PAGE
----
I would mind minoring it. But oh my god, I wanted to major in art. My studio and computer art professors would get so disappointed when they find out that I wasn't an art major and it was a tough thing to swallow because I wanted to so fucking badly. But my mother's disapproval and the general attitude about majoring in art stopped me and I think it created quite a few emotional issues (and it was the start of my anixety attacks as well) over it. And now I have an artist's block seven years and counting.

That's why I tell everyone do what they meant to do because going against that can really do untold damage to you that you don't know.
flyingwild 30th-Apr-2012 11:23 pm (UTC)
Yeah. I've had my family on my case forever that I should go into math or science. When, well, I'm good at them, but...it's not what I like. What I like is English and art. I don't want to do something I'm going to hate every day of my life.
lady_grace 30th-Apr-2012 05:56 pm (UTC)
Yes, thank you. I'm starting my MFA in creative writing in the fall, and the next person who asks me if it's "practical" is going to get a punch in the balls.

Edited at 2012-04-30 05:56 pm (UTC)
lady_grace 30th-Apr-2012 05:58 pm (UTC)
I'm attending UM-Kansas City. :)
caseyfierce 30th-Apr-2012 09:14 pm (UTC)
There's plenty of careers out there for people with those two valuable skills: creativity and writing. Some of the most intelligent people I know are really great creative writers. Have fun!
dagnirovanaliel 1st-May-2012 03:35 am (UTC)
Nice! I want to go for mine as well, but I have one more semester of undergrad and am so burned out on school I'll probably wait a year or so before applying.

Fuck "practical". It makes me happy, and people who can write are more valuable than "practical" majors think. Considering how many business majors I've met who can't write a paper to save their lives and then look down on me for being an English major...
wesaucereyes 30th-Apr-2012 06:11 pm (UTC)
This. I get grief from my extended family all the time for not getting my degree in something practical. For some reason they don't understand that I much rather spend my 12 hour days working as a production director for little money as oppose to a job I absolutely have no passion for.
molkat 30th-Apr-2012 06:39 pm (UTC)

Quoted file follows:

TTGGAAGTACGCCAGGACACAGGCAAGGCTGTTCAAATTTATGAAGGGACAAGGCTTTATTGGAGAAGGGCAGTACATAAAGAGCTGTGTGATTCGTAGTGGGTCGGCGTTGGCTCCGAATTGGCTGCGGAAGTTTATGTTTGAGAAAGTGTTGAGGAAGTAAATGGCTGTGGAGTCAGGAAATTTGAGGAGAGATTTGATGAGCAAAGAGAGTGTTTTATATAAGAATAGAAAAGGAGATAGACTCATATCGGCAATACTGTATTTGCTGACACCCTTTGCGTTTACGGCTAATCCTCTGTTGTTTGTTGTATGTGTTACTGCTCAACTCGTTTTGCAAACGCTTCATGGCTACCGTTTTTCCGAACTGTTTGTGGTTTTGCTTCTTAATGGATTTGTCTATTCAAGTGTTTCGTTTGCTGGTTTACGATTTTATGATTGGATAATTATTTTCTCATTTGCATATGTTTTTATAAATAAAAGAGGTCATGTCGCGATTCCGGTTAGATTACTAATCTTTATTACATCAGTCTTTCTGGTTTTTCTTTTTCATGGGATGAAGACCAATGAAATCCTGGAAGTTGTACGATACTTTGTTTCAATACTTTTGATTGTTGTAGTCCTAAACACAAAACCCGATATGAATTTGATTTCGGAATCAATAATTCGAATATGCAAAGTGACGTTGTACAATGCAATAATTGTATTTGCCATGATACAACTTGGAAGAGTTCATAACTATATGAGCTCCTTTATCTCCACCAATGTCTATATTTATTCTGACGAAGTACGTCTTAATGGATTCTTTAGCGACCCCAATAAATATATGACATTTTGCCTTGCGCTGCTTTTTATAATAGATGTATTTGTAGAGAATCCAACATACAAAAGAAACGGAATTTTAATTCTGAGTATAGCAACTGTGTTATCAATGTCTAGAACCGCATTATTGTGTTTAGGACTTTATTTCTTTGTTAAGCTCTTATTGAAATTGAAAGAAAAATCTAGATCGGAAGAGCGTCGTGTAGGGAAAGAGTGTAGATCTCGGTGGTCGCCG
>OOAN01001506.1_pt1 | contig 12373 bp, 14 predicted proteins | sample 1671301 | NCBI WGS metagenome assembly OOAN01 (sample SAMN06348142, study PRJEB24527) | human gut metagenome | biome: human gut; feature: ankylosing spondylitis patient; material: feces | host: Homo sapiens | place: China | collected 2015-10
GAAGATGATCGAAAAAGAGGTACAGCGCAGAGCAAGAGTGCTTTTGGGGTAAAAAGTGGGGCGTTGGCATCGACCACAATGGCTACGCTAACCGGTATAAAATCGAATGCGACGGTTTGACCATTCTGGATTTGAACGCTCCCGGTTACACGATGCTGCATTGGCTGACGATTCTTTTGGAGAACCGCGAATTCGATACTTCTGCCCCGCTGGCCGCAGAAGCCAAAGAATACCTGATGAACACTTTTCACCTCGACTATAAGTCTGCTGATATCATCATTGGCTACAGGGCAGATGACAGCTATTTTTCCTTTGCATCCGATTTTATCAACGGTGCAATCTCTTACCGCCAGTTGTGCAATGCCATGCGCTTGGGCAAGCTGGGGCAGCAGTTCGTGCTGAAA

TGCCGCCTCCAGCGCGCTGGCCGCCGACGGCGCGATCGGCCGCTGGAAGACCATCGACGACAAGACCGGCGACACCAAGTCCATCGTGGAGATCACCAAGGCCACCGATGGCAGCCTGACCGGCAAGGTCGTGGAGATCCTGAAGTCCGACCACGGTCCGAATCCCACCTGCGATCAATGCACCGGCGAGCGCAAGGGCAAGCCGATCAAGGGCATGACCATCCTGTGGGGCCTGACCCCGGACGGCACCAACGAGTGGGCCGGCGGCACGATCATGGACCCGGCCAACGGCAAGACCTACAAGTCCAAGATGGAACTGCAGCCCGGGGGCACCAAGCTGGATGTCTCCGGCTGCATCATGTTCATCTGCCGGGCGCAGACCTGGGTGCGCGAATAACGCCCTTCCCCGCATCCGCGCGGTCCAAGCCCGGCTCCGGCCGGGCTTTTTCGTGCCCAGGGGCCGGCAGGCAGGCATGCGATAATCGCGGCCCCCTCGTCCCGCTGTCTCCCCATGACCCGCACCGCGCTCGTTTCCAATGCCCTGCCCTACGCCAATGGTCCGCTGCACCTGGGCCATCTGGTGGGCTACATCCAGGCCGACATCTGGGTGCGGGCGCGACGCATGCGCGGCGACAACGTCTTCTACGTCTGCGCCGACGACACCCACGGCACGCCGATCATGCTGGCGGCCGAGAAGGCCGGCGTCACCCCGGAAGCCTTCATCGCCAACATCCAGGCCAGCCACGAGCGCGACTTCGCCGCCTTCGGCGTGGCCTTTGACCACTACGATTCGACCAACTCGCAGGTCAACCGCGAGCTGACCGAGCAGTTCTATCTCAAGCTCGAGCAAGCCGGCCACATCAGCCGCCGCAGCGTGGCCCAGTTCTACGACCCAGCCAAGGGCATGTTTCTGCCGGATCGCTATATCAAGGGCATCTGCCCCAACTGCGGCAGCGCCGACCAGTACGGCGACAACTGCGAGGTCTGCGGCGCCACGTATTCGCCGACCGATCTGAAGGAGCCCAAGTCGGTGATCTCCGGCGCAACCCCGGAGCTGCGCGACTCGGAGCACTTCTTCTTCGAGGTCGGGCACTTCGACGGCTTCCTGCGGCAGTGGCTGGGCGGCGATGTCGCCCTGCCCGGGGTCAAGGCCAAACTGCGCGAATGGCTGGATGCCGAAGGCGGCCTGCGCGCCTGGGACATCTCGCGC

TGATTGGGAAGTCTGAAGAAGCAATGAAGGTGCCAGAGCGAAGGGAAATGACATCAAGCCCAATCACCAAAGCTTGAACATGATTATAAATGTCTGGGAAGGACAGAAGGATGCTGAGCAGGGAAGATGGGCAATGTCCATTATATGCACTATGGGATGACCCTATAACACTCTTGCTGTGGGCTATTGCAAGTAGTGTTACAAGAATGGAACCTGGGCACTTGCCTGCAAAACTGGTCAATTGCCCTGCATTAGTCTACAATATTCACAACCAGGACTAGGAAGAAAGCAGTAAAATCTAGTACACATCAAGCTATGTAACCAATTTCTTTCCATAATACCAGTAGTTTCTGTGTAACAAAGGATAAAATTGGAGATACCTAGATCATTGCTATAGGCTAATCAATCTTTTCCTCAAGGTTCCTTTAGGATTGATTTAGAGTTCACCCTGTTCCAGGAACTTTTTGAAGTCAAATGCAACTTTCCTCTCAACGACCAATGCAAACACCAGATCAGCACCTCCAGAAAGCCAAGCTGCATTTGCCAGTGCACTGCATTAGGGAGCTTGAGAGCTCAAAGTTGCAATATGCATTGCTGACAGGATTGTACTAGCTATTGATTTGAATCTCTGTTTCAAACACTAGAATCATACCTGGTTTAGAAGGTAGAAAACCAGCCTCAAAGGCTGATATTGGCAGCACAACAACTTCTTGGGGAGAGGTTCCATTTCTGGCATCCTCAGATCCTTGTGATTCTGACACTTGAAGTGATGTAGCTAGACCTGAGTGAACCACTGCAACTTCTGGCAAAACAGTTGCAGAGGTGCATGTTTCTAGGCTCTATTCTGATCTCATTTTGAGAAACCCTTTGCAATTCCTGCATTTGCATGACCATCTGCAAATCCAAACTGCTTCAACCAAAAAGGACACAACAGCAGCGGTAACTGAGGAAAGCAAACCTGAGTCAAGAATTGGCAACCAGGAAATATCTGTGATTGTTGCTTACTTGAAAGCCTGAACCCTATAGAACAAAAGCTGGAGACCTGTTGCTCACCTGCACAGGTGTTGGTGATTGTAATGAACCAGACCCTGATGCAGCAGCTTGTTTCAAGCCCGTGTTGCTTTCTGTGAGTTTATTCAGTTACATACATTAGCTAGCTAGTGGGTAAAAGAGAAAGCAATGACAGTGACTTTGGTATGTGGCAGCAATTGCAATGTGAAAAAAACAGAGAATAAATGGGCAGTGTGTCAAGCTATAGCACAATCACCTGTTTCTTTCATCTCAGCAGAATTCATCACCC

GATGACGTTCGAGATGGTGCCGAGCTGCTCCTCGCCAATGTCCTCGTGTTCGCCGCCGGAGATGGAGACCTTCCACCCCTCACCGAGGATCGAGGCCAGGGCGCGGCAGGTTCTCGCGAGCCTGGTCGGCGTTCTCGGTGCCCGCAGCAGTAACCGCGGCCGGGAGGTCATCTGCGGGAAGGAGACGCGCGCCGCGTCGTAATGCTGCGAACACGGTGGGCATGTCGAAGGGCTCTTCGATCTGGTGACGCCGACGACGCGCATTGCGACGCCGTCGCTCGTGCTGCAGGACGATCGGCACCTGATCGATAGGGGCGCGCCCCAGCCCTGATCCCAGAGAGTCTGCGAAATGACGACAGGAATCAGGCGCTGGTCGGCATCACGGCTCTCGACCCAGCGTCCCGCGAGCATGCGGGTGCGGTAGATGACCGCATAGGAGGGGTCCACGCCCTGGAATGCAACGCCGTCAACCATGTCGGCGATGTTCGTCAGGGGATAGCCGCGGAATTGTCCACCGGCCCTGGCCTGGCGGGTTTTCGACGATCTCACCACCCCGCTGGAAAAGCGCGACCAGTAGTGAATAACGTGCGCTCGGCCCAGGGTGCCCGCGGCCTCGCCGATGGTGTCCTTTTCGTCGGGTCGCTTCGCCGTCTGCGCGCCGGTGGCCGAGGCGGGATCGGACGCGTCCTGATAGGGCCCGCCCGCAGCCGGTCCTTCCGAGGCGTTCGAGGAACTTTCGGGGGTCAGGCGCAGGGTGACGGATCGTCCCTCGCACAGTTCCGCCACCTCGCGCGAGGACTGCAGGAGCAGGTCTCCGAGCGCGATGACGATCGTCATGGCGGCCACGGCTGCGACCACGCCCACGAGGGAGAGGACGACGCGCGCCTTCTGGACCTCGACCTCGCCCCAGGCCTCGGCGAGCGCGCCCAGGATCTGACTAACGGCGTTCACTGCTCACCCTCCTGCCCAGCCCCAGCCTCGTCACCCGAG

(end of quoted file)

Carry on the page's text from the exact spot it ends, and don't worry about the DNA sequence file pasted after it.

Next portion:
And those money making majors aren't guaranteed to make you any money. They can be a huge risk considering how much debt you can accumulate if you need to go to grad school. Mitt can pat himself on the back for being so smart and clever for going to law school but the world law graduates face is very different from the one he did even if he didn't have daddy to help out.

I'm a pharmacist and it's the same in my field. People got into the field thinking it was a sure thing and it's not anymore. Tuition has gone way up and demand has gone way down. I got ridiculously lucky last year with my job and I do not envy the people graduating after me because it's just going to get harder.
hirra_chan 30th-Apr-2012 07:28 pm (UTC)
I'm not from the US, but your last part, YES, so much YES (Mexican History student here!)

Now that I'm in Uni, I've noticed how ignored are the Arts and Humanities (my generation has 15 students, and IT'S THE ONLY UNI IN MY STATE THAT OFFERS HISTORY. Philosophy has FIVE STUDENTS). In history at least, job opportunities in my city (flooded with factories and everyone wants to study engineering and graphic design) are actually good because while the demand is low (salaries range from okay to average), the students who graduate are even less.
yeats 30th-Apr-2012 09:46 pm (UTC)
yeah, fuck those people. i think that we definitely need to work to make science and math more appealing at a young age so that more people will want to be engineers and scientists, but the solution isn't forcing people to study things that they hate.
makemerun 30th-Apr-2012 11:46 pm (UTC)
Not only that, but I'm visually disabled, so my biochemistry dreams were shattered. I can't do anything in the lab anymore.

So all I want to do is teach English, which I am very, very good at. (LOL despite my comments on here, ha ha, I know I seem barely literate most of the time, but I swear I'm excellent at fiction). So I'm going for a BA with an English and Gender Studies focus. My plan is to stay in school until I have a doctorate, and teach college. I'll have a shitton of debt, but I've already planned things financially, based on projected loan rates, income-based repayment, etc., and I should be fine.

Surprisingly, people actually think this far ahead. I ~love how rich people just assume we stupid poor people are just short-sighted or something. Which short sighted people got us into the recession again? Oh yeah, people like Romney. That's right. I remember now.
tabaqui 1st-May-2012 04:41 am (UTC)
And if you think about it, if *everyone* goes for engineering, pretty soon any jobs in that field are locked down and then - where are all these hordes of students going to work?

We actually do *need* variety in our work force.
mercat 1st-May-2012 07:54 am (UTC)
Engineering* sadface :'( But I'll back you on business majors. We had a lot of scummy ones (for all the decent ones we were also lucky to have)

*granted, with a minor in art history and now doing graduate studies in architecture.
This page was loaded Sep 21st 2017, 5:47 pm GMT.